One of the Most Important Published Advocacies for Religious Liberty in Human History

Williams, Roger. The Bloudy Tenent of Persecution for Cause of Conscience. Edited by Richard Groves. Vol. 1. Classics of Religious Liberty Series. Baptists: History, Literature, Theology, Hymns Series. Edited by Walter B. Shurden. Macon, Georgia: Mercer University Press, 2001. xxxv + 283 pp.

      This book, first published in England because presses in colonial North America refused to publish it, appeared in 1644. The history of this book's reception began with its condemnation and burning by the British Parliament. Williams' Bloudy Tenent represents one of the earliest arguments for religious liberty in both Europe and North America. Roger Williams advocated, in the mid-seventeenth century, freedom for all persons to participate in any religious community (even Islamic or Jewish) or to hold any religious perspective (or even none at all) without persecution of any kind.

      Williams advocated this radical perspective before the English colonies in North America became the United States, at a time when the Puritans in the Massachusetts Bay Colony persecuted all persons who held dissenting religious opinions. As Edwin Gausted notes in his "Historical Introduction" to the book, although no one burns the book any longer, in modern times the book has been "just ignored." Richard Groves' excellent edition of Williams' Bloudy Tenent has made it impossible to ignore any longer one of the most important published advocacies for religious liberty in human history. This book serves to remind all of its readers, especially its Baptist readers, that advocates of religious liberty first had to win religious liberty within the Christian churches themselves. At no other time, has this knowledge proven more significant and valuable for Baptists, especially for Baptists in the Southern Baptist Convention.


The Baptist Stacks: Perusing Periodicals for Baptistiana: Notes of journal articles: what they say, don’t say, almost say, and mis-say about Baptists. Dr. Pam Durso is Assistant Professor of Church History and Baptist Heritage at Campbell University's Divinity School at Buies Creek, North Carolina.

The Holy Roller With a Ph.D.

Timothy George, "The ‘Baptist Pope’" Christianity Today (March 11, 2002), 54-57.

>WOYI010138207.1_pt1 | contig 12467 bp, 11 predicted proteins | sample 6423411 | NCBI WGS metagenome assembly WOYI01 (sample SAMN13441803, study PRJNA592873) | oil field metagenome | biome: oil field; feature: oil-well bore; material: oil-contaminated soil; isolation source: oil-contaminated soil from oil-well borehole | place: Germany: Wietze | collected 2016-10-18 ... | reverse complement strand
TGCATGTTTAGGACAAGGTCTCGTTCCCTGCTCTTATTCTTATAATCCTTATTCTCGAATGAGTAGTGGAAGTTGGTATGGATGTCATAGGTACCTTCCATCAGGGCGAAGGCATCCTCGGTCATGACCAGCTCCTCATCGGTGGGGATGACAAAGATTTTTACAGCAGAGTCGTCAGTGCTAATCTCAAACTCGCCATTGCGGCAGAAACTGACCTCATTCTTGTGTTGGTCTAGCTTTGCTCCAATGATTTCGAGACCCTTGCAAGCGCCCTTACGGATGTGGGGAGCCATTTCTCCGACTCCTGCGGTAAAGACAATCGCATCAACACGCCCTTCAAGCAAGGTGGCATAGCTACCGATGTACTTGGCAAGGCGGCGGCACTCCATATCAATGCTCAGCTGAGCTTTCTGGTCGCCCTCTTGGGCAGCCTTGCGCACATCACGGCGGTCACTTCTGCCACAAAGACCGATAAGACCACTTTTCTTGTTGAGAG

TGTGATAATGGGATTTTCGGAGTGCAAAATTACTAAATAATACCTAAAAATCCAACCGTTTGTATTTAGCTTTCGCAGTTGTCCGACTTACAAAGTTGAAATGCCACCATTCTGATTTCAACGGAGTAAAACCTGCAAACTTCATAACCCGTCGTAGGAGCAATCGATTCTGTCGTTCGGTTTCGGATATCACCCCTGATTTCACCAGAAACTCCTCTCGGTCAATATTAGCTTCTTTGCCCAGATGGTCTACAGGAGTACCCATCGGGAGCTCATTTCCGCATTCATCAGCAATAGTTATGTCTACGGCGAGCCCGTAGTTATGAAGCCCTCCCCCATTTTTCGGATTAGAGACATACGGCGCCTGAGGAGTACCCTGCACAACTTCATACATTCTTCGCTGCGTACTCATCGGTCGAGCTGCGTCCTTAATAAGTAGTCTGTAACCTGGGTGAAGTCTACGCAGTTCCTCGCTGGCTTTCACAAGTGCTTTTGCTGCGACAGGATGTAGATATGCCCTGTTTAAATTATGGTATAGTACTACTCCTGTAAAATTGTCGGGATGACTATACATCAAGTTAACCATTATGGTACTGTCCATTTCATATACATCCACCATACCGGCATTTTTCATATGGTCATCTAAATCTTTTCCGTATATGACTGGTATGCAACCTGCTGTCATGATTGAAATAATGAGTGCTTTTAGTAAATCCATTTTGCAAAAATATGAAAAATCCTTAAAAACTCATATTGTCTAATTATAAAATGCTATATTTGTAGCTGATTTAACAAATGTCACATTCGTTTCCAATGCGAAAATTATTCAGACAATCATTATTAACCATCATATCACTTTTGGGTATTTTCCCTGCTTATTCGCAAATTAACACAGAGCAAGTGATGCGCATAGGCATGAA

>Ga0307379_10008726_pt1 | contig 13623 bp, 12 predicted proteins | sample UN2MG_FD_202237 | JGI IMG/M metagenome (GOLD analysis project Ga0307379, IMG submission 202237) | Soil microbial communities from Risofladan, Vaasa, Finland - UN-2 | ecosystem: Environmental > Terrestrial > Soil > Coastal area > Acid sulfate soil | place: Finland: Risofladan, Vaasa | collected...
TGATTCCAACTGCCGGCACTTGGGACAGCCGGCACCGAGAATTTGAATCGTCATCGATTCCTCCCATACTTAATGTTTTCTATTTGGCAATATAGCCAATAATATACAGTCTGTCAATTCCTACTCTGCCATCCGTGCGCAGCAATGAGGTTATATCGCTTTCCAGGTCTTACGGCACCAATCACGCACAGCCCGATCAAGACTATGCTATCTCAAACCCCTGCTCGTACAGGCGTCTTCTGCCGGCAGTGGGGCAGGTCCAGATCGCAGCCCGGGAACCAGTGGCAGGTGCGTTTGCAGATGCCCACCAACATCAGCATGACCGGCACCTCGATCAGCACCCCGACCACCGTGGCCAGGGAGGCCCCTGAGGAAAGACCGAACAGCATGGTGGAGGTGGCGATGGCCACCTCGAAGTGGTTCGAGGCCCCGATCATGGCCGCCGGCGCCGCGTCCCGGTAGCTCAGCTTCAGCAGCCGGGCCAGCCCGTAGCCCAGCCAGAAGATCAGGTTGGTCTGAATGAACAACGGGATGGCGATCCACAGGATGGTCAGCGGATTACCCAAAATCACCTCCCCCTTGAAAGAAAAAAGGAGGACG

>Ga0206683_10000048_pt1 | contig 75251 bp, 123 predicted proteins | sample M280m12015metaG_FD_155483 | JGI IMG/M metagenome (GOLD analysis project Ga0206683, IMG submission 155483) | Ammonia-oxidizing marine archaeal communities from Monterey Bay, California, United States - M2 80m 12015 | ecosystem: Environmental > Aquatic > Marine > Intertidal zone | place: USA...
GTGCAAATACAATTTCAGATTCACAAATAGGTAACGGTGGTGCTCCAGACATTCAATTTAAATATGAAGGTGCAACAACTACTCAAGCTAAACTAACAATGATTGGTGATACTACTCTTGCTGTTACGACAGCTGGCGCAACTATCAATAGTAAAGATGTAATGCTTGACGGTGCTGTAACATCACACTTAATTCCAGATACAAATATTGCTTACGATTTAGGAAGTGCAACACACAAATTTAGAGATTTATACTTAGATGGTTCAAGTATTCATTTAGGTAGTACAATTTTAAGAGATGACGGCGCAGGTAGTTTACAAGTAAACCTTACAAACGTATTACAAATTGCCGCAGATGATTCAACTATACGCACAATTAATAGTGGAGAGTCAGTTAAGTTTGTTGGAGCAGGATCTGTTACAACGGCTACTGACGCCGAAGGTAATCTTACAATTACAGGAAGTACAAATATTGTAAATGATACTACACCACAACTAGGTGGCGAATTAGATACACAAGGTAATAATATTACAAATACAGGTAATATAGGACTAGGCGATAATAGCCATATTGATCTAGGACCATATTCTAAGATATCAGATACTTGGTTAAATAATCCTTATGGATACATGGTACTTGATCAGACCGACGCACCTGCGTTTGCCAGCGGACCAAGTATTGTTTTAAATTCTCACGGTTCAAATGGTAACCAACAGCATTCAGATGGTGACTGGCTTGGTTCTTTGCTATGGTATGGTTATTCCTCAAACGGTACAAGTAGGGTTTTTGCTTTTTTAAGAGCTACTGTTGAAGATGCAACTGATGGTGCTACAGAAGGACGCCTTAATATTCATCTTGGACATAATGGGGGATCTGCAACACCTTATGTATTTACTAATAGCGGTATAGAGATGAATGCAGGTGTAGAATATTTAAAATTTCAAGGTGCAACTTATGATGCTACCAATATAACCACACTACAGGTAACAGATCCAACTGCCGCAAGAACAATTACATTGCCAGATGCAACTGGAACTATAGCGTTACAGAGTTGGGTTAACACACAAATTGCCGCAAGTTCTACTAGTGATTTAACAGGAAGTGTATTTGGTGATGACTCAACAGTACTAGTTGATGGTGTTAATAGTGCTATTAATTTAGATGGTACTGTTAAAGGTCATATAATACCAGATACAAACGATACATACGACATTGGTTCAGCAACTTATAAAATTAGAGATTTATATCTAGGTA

On January 10, 2002, the "most famous Baptist pastor in the world" died, and in the months since the death of W. A. Criswell, numerous news stories have been written about this remarkable Baptist leader, and glowing eulogies have been spoken by his many Baptist followers. Christianity Today called upon Timothy George to provide an overview of Criswell’s ninety-two years of life and of his ministry at First Baptist Church of Dallas. George responded by offering a portrait of Wally Amos Criswell as a "Holy Roller with a Ph.D.," as the "Baptist Pope," and as an "Unpredictable Servant." While George’s eulogy of Criswell tends to focus on Criswell’s "tender, pastoral side" and tones down some of his more strident words and aggressive tendencies, the article offers insight into the life of an unforgettable Baptist preacher.


Presidential Courage!

Dan Ariail, "Jimmy Carter: The Courage of Christian Integrity," The Whitsitt Journal 8:1 (Spring 2001), 1, 2-7.

      Over the years, there have been varied responses by Baptists to Jimmy Carter. Some Baptists absolutely despise Carter. Other Baptists see Carter as a great hero. Dan Ariail, Jimmy Carter’s pastor since 1982, falls into the latter category of Baptists. Ariail’s admiration for his most famous parishioner shines through in this article, which briefly recounts Carter’s years in the White House and shares a few personal stories from Carter’s life. Ariail portrays Carter as a president who had the courage to tell the truth, to do the right thing, and to treat persons with dignity and respect. Ariail concludes that in the years since serving in the White House, Carter has continued to demonstrate that he is a man of Christian courage and a Baptist of whom Baptists can be proud.


Presidential Courage?

Paul Simmons, “A Conversation Between James Madison and George W. Bush” Christian Ethics Today 8:1 (February 2002), 11-13.

      In March of 2001, NPR carried a "debate" written by Paul Simmons. This "debate" between an apparition of James Madison and President George W. Bush has been published in the most recent Christian Ethics Today. Using a creative and humorous presentation style, Simmons takes on President Bush and his faith-based initiative legislation. "Jim" Madison questions, prods, and critiques Bush’s plan, but "Jim" is unable to persuade Bush to reconsider the program and is saddened by the prospect of having to tell Thomas Jefferson about this failure. Besides making us laugh, Simmons highlights the key arguments against faith-based initiatives and helps to put this new presidential plan into a historical context.


A Progressive President

Edward Gilbreath, "The Forgotten Founder," Christianity Today (March 11, 2002), 66-68.

      Most Baptists, if they even know anything about the Progressive National Baptist Convention (PNBC), think that the origin of this convention can be traced to a disagreement among the members of the National Baptist Convention about the civil rights movement and that Martin Luther King, Jr. was the founder of PNBC. The truth, however, is that the convention grew out of a disagreement over presidential tenure, and the credit for organizing this convention in 1961 belongs to L. Venchael Booth. Edward Gilbreath’s article introduces us to Venchael Booth and to Booth’s vision for the church, which is refreshingly honest and still "progressive."